For more than 40 years-, it's been a home for kids in their darkest hour. But the Emergency Youth Shelter in Cleveland County now wonders how long it will be able to keep its door open. The county budget board is cutting part of shelter's funding.
A refuge for kids who have been abused or neglected at home may close its doors.
The Crossroads Youth Center opens its doors to around 300 kids each year and receives funding from the state and the county, along with donations.
Monday, Cleveland County decided to pull its $225,000 from Crossroads, which it's helped fund since 1969.
Crossroads says that amounts to 44 percent of their annual budget.
"We're heartbroken," said Crossroads Executive Director Lisa Winters.
"The money we get from the state and currently put into the shelter is not enough to keep the shelter open," Winters said.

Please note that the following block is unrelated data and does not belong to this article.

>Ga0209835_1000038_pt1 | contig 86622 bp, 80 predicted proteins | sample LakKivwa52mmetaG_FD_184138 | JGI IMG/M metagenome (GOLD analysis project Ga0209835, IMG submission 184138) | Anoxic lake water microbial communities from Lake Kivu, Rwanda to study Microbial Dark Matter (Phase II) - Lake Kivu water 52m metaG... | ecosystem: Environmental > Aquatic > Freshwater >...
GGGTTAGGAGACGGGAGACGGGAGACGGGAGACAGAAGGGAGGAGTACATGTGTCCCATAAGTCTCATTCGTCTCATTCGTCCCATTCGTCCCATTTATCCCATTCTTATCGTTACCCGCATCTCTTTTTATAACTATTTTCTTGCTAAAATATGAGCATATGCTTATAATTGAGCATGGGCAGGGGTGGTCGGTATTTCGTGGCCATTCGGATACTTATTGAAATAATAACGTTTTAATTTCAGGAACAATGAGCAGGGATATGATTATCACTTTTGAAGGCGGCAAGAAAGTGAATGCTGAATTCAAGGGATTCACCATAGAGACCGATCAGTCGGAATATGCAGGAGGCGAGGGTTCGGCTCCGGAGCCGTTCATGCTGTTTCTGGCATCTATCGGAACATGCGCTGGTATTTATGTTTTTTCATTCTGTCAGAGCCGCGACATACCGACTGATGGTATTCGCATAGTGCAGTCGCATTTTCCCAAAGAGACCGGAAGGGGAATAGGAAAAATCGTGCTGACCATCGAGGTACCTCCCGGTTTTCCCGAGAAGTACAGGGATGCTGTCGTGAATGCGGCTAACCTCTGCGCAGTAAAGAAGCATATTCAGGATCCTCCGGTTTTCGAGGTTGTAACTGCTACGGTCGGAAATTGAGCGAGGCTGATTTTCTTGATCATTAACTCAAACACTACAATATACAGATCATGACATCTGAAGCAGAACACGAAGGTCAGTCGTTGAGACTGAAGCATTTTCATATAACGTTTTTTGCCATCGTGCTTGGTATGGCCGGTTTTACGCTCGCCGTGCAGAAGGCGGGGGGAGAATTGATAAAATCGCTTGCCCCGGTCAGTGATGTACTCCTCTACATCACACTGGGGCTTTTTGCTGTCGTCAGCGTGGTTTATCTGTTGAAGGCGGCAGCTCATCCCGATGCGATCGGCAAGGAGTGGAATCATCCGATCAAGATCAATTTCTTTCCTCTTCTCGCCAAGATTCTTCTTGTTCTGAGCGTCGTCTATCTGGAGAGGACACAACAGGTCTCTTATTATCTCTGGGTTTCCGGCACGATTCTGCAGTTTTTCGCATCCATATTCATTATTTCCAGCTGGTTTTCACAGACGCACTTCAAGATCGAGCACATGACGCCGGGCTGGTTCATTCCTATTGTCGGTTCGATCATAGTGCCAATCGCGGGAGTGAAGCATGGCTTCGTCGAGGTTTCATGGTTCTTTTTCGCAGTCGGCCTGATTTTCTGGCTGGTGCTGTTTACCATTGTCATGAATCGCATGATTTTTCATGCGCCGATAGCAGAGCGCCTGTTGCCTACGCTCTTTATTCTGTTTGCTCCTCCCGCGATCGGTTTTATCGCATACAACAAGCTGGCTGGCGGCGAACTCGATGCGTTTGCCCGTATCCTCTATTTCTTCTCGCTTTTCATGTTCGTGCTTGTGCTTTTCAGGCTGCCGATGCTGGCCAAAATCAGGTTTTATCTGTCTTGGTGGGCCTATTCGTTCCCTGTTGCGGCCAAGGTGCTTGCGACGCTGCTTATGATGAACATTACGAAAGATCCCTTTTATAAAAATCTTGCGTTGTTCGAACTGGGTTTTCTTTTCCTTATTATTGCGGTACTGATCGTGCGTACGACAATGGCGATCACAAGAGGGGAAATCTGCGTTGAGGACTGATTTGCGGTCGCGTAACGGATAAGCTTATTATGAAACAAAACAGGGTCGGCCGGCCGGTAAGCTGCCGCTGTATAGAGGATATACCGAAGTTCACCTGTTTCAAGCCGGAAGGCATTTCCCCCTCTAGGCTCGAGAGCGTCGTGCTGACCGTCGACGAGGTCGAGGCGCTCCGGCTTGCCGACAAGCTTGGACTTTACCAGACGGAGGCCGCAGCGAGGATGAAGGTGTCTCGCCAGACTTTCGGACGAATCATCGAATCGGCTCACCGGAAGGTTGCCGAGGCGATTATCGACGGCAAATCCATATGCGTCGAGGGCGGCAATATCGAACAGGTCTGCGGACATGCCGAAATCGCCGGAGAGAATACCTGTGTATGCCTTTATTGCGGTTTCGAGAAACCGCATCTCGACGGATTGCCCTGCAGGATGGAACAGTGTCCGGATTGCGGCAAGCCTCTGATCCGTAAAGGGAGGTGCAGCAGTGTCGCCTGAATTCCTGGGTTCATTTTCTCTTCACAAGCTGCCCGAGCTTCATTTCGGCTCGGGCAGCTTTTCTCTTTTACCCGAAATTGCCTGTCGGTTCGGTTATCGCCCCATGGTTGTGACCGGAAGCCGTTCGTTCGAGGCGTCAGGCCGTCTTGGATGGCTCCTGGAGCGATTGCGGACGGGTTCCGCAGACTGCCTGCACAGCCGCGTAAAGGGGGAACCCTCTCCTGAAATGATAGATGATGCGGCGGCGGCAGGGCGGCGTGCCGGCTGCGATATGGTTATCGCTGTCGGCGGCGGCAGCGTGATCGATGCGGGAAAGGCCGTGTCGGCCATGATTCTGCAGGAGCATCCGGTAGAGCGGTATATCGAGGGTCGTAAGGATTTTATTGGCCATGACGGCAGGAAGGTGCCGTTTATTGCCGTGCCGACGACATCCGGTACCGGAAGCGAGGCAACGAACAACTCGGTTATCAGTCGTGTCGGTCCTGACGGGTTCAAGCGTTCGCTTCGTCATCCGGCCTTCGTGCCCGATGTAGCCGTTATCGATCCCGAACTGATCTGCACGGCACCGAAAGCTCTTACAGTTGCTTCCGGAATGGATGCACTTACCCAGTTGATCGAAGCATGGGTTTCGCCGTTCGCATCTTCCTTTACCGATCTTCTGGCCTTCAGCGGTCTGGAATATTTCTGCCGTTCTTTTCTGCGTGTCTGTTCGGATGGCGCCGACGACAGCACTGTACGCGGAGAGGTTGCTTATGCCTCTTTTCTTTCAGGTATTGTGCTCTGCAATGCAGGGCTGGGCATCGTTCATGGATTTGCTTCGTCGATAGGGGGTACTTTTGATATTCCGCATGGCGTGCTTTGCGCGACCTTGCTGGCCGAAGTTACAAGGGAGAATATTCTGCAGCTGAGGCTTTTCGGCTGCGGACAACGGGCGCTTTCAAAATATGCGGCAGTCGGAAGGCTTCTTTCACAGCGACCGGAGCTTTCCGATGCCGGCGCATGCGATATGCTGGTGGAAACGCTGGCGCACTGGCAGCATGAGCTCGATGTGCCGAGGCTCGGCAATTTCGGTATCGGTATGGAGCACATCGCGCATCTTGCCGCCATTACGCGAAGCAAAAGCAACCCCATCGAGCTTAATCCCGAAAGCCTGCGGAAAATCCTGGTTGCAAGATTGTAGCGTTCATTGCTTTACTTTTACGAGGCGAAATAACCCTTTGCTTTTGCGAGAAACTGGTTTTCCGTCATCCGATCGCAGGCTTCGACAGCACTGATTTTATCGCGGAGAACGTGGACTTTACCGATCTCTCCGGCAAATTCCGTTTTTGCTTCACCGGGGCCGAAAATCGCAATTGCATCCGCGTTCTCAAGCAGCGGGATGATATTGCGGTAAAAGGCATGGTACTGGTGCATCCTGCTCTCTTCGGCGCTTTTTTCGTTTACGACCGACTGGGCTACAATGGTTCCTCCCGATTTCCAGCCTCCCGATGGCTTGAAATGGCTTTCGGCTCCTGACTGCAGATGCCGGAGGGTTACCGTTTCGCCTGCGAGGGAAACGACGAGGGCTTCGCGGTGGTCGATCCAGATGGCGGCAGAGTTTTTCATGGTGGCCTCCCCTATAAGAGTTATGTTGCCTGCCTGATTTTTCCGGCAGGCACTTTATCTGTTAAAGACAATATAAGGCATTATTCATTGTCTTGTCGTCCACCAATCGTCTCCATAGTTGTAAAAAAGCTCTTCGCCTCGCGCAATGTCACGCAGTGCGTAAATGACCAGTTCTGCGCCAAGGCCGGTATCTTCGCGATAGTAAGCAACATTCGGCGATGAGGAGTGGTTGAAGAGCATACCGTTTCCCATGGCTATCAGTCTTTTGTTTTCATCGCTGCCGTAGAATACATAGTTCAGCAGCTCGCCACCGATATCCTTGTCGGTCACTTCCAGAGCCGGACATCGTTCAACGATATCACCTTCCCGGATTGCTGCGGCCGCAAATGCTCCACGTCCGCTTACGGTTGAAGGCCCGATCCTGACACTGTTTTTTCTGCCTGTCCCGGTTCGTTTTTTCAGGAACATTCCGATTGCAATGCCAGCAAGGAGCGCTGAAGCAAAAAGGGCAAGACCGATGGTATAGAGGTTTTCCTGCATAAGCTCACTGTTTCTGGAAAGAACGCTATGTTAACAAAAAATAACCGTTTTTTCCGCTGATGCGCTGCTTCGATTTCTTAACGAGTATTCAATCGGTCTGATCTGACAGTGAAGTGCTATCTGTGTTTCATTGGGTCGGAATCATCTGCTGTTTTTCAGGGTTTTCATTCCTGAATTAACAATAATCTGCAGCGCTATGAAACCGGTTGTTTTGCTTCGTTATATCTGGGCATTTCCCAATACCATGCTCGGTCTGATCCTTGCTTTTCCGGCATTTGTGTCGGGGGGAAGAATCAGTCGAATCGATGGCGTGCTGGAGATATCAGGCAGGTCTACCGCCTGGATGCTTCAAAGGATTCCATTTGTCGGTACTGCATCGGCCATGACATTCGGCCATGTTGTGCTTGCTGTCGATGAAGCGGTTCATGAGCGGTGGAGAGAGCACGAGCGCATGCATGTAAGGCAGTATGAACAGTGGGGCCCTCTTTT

"It helps me get over some stuff," said a 12-year-old now staying at Crossroads.
Winters says other Crossroads programs will most likely be cut come July 1.
Cleveland County Commissioner Rod Cleveland says the county does not have the responsibility to fund a youth shelter.
"I don't consider that a Cleveland County youth shelter. It's a Crossroads Youth Shelter, a private non-profit," Cleveland said.
Cleveland says other shelters in the metro are not funded at the county level and Crossroads will no longer be the exception.
Cleveland does not believe the county will lose a youth shelter, because another organization will be able to come in and run the Norman facility if Crossroads cannot.
The County owns the building and leases it to Crossroads.
Crossroads says it will continue to fight for the extra funding, which it says has helped turned the facility into one of the most effective shelters in the state.